Back to Basics: A Practical Guide for Returning to Resistance Exercise

Jun 5, 2021

Tyler Karlberg

by Tyler Karlberg
Tyler has worked with organizations such as the US Ski and Snowboard teams, Real Salt Lake, UA, and NAU. He strives to help clients reach their performance goals, whether it's walking a 5K or winning an Olympic medal. Ahwatukee

Over one year ago, the world as we knew it came to a screeching halt. For many of us, this meant finding new ways to train. Unless you had a home gym to utilize, the resistance training methods we love were not available. I traded my gym time for extra hours of hiking and biking; maybe you took up calisthenics, yoga, or Netflix (let’s be honest, we all did it). As things are calming down, many of us are ecstatic to get back into the gym. Let me provide you with some tips for making a smooth transition back into lifting. Take your time, be smart, and before you know it, you will be back to crushing it in the weight room!

As with any discipline, the first place you should look to get back on track are the basics.

Get your mind right

After six months out of the gym, I started my training with a workout I wrote to “ease back into lifting.” Decreasing some weights to account for my certainly diminished strength levels, I felt a little weak but on top of the world! Finally, I was back in the gym, really pushing myself and moving some weight around! Look out world, Tyler is back! Then I woke up on Tuesday. I couldn’t move right for a week!

Don’t be like me. Be smarter than me. Get your ego in check and build yourself back up. If you are too sore to move, you can’t get good training in and you won’t make progress.

You are back to being the gym newbie. You are going to use some light weights. You are going to feel ridiculous doing movements far more basic than what you are used to. Get over it. You’ll be better off and it will be less painful to get back into it the right way.

Get moving

You have a class of muscles called tonic muscles. These are muscles that tend to get tight with inactivity and aging. Among these are your hip flexors, chest, upper traps, hamstrings, and calves. When these muscles are tight, you WILL have difficulty moving through the full range of motion many exercises require. Tightness in these areas can also lead to back pain, shoulder issues, neck pain, knee pain, etc.

To get back to your former glory, you need to spend time loosening up these areas and any other problem areas unique to yourself (old sports injuries anyone?). Many people’s biggest mistake when working on mobility is not holding stretches long enough. When static stretching, aim to hold each position for at least a minute to give your muscles time to relax into the stretch.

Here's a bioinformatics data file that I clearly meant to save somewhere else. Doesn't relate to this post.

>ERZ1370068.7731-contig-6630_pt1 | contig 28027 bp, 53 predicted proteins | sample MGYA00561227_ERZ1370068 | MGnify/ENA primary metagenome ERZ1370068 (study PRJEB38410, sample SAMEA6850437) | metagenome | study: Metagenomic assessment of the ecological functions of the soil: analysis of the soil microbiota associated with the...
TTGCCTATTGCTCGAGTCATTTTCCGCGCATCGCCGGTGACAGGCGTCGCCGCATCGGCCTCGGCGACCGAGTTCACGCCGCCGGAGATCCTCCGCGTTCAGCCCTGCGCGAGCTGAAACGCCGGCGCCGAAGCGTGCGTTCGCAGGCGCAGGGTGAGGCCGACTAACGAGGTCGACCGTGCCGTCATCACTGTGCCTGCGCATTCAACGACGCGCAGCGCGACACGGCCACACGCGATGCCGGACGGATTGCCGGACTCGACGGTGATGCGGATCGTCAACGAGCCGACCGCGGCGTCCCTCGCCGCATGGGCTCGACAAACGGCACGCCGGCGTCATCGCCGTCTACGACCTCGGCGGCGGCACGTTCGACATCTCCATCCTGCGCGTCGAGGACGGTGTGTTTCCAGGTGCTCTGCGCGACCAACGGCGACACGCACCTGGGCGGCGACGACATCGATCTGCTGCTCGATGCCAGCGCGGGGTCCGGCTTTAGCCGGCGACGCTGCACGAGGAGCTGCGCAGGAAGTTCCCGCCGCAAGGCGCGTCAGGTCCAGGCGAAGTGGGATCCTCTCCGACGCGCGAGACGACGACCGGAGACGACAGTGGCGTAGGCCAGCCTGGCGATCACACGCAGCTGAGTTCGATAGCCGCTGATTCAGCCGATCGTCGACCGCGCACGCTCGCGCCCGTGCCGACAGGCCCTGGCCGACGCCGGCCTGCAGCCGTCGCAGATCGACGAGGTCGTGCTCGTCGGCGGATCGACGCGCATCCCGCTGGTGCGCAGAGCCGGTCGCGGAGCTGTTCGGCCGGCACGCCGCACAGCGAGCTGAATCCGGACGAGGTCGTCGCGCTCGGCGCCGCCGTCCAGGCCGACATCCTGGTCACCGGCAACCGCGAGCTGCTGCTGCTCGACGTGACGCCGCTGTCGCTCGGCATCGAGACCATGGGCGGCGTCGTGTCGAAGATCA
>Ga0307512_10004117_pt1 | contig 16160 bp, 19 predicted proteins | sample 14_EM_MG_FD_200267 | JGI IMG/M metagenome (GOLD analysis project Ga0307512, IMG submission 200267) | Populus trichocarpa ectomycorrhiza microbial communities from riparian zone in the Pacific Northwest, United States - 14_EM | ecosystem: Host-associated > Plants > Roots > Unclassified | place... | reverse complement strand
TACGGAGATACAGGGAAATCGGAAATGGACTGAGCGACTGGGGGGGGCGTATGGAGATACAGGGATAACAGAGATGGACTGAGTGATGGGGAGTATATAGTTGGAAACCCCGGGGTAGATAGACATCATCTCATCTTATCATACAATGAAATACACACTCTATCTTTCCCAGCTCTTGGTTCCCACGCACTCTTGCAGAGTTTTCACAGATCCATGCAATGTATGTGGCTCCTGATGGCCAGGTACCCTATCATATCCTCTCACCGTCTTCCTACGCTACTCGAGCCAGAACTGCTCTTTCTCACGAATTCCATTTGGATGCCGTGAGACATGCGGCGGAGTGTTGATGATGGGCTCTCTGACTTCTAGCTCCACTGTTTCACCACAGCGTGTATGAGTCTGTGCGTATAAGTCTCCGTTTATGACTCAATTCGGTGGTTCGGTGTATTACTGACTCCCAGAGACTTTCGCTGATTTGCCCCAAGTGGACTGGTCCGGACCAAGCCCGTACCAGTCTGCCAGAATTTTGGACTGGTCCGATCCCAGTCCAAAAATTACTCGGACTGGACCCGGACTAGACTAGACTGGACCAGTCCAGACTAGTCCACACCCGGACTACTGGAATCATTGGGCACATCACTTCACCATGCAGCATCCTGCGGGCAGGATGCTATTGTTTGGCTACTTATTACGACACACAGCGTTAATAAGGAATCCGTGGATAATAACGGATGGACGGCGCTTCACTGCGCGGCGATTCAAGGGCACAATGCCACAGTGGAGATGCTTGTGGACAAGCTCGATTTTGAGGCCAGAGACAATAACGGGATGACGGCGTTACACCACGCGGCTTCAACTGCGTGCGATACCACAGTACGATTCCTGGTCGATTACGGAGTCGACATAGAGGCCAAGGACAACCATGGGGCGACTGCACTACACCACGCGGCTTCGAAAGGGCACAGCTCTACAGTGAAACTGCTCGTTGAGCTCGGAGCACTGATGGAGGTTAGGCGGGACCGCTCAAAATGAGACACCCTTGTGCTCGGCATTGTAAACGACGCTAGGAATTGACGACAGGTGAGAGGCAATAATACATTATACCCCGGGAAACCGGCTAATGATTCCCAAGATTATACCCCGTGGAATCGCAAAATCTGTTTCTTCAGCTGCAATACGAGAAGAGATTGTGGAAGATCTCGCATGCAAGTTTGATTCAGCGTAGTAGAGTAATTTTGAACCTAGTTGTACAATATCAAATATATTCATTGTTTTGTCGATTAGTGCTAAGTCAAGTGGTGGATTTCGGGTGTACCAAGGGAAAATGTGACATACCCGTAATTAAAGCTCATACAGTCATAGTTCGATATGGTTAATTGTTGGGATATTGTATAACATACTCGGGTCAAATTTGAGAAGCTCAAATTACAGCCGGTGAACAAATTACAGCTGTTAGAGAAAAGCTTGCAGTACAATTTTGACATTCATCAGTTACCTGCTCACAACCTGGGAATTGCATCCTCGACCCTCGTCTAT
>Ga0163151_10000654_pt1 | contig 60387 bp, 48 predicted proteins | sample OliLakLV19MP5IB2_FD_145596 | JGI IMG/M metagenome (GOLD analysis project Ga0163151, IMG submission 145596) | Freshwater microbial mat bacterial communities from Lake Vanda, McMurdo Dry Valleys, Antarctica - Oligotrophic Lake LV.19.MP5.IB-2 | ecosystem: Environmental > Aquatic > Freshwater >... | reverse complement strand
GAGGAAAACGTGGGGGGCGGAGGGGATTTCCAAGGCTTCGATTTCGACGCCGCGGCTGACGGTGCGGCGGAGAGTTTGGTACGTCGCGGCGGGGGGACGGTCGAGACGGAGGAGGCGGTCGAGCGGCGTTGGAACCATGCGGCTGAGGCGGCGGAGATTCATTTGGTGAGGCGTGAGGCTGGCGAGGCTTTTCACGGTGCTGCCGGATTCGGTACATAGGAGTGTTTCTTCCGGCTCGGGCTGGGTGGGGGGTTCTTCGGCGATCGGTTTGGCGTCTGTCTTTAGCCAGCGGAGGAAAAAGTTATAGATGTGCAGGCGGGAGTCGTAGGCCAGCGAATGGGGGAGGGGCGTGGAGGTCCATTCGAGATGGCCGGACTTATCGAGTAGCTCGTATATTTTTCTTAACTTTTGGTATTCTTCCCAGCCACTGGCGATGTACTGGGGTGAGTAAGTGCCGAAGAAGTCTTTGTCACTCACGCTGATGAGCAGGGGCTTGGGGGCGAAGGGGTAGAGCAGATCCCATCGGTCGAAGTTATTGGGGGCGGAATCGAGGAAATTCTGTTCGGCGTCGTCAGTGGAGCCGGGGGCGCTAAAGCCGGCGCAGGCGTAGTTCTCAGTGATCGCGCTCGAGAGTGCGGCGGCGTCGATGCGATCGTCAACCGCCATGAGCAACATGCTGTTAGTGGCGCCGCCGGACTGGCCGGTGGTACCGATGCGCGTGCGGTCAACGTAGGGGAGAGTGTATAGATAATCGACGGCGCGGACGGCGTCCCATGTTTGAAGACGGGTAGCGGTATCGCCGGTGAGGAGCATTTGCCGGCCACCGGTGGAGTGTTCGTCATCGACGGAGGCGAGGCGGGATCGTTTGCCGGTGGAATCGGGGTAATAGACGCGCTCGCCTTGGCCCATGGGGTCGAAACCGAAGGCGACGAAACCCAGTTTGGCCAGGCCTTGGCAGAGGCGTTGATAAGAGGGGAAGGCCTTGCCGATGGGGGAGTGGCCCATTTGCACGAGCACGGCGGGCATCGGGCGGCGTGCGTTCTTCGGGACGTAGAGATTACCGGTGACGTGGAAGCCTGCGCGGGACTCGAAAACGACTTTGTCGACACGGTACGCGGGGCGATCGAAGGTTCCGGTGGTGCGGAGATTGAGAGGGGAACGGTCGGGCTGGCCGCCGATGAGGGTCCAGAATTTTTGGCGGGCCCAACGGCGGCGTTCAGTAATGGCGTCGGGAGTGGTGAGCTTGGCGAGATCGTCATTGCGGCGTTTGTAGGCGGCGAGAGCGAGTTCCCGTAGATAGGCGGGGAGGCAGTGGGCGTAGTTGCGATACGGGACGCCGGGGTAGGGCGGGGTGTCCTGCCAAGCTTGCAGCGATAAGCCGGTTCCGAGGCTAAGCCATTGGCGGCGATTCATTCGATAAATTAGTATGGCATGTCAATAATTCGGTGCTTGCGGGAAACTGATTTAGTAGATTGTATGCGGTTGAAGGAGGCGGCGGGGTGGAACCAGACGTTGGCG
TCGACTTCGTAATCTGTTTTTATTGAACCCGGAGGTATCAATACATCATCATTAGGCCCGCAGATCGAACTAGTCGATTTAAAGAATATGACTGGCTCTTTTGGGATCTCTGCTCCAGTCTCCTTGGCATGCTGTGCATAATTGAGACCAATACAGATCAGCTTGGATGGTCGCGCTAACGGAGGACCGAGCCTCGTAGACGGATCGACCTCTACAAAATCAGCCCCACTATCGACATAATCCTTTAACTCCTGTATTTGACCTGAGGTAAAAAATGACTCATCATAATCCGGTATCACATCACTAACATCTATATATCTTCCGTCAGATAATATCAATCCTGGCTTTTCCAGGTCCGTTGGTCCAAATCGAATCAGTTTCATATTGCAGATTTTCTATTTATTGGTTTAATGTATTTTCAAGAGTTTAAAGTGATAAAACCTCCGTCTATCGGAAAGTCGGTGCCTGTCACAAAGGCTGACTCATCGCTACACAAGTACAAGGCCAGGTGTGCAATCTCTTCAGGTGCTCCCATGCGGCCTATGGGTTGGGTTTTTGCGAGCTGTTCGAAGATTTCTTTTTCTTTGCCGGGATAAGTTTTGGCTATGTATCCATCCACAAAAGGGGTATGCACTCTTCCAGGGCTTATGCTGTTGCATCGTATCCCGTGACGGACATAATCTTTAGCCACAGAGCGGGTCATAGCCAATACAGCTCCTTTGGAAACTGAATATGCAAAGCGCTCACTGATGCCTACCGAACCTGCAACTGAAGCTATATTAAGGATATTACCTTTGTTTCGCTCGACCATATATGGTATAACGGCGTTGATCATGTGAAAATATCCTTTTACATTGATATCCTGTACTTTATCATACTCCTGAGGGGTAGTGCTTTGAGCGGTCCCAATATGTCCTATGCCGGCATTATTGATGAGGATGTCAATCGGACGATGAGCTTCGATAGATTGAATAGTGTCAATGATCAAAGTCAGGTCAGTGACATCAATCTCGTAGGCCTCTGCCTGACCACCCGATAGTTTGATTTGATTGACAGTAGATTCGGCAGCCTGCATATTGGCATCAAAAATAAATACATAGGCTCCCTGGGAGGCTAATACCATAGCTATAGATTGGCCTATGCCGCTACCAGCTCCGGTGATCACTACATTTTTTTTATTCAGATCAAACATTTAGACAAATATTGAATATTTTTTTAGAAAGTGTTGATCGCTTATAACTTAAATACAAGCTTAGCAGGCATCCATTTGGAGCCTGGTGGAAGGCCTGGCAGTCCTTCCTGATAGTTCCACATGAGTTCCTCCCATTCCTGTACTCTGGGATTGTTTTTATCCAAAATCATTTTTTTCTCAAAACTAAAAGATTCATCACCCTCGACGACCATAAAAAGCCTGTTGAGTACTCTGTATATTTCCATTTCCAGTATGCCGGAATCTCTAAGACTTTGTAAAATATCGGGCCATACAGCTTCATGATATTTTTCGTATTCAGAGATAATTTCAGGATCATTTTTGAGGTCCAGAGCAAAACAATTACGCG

Here are a few of my favorite exercises for getting your range of motion back. I recommend doing each of these 2-3 times daily.

  1. Couch Stretch
  2. Pass Throughs – 15 reps
  3. Down Dog Calf/Hamstring Stretch
  4. Wall Slides – 15 reps

Get your strength back

Any strength training program you do should be balanced around the basic human movement patterns of squat, hinge, push, pull, and brace. There are countless progressions for training these movements (I.e. single limb movements, heavier loads, controlling tempo, etc.) but if you are not proficient at these basic patterns, you need to fix that before you move on. Being we are working on the basics, we will stick to some of the most basic examples of these movements.

This program is what I should have done in coming back to the gym. Worst of all, I knew it was what I should do and I didn’t do it. Don’t be like me. Do what I should have done.

My program for returning to the gym works for two main reasons. First, it allows your neurological system to readapt to weight training without the punishing central nervous system fatigue seen when lifting heavy. Second, it is easy for your muscles to recover from this program, allowing you to return for more training.

The plan

Below is my recommended strength training protocol for getting back into the gym. If you do this plan three times a week for four weeks, you will be set up wonderfully to head back towards your normal training routine. I have provided pictures of the exercises at the end of the article.

A few key points:

  • Get a full warm-up in. Maybe even work on loosening up some of those tight muscles (hint hint cough cough).
  • Use moderately light weights. You should not struggle to complete any reps, but it shouldn’t be easy. If you are struggling, lighten the load. If it is easy, increase the weight. Weights will and should increase significantly over the 4-week protocol.
  • Complete all exercises in a circuit to allow proper rest of muscle groups between sets.
  • Rest 30 seconds to 1 minute between exercises
  • Sets: Week 1 = 2, Week 2 = 3, Week 3 = 4, Week 4 = 5


Goblet squats – 10 reps

A man demonstrating goblet squats with dumbbell

Push ups – 10-20 reps

Pick a number you can do for all the sets, 10-20 is a good place to start (go from your knees or elevate your hands if needed)

A man demonstrating pushups

Dumbbell Romanian deadlift (DB RDL) – 10 reps

A man demonstrating dumbbell Romanian deadlifts

Dumbbell row (DB Row) – 10 reps

A man demonstrating the dumbbell row

Plank – 30 to 60 seconds

Time that is doable for all sets without much trouble. For most people this will be between 30-60 seconds. Adjust time as needed.

A man demonstrating a plank exercise

To schedule a free fitness assessment with a strength and conditioning coach, visit

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